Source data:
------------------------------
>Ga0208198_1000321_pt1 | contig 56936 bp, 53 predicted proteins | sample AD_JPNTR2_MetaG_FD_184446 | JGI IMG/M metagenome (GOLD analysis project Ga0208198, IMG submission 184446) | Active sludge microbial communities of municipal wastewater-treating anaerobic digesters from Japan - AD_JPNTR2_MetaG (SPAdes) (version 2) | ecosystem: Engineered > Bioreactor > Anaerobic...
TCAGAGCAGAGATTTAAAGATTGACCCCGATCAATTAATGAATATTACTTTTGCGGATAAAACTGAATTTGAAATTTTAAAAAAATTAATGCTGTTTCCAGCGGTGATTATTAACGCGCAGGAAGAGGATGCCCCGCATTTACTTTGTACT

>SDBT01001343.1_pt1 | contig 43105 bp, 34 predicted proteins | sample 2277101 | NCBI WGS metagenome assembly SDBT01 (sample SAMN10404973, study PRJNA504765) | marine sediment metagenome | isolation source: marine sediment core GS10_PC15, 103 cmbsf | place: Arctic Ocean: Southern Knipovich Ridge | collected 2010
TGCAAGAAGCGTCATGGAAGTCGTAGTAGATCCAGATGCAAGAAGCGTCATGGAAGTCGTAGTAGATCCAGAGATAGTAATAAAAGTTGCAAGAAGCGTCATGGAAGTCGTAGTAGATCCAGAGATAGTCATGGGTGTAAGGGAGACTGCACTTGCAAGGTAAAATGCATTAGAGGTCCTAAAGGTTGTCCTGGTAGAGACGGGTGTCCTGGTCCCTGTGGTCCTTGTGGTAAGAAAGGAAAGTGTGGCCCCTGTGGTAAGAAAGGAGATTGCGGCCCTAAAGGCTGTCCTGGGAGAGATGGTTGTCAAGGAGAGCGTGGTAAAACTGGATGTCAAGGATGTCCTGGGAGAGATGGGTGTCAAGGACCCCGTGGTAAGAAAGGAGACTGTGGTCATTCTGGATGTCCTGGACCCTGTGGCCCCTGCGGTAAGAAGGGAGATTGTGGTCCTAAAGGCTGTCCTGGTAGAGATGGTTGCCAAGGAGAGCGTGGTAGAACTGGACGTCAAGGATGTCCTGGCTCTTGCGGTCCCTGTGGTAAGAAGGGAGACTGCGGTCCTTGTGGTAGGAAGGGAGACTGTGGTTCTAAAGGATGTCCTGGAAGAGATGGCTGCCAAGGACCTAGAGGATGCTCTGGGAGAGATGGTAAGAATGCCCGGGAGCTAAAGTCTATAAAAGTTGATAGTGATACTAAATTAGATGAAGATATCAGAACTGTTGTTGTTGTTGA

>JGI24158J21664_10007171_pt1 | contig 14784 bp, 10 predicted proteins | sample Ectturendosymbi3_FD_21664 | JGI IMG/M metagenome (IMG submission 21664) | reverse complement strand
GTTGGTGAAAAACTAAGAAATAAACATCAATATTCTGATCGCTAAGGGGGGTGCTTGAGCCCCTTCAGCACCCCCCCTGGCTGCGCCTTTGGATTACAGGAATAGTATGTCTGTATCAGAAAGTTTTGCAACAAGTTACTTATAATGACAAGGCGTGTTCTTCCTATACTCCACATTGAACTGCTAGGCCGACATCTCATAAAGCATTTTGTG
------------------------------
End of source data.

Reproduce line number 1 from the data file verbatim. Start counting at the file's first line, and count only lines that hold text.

>Ga0208198_1000321_pt1 | contig 56936 bp, 53 predicted proteins | sample AD_JPNTR2_MetaG_FD_184446 | JGI IMG/M metagenome (GOLD analysis project Ga0208198, IMG submission 184446) | Active sludge microbial communities of municipal wastewater-treating anaerobic digesters from Japan - AD_JPNTR2_MetaG (SPAdes) (version 2) | ecosystem: Engineered > Bioreactor > Anaerobic...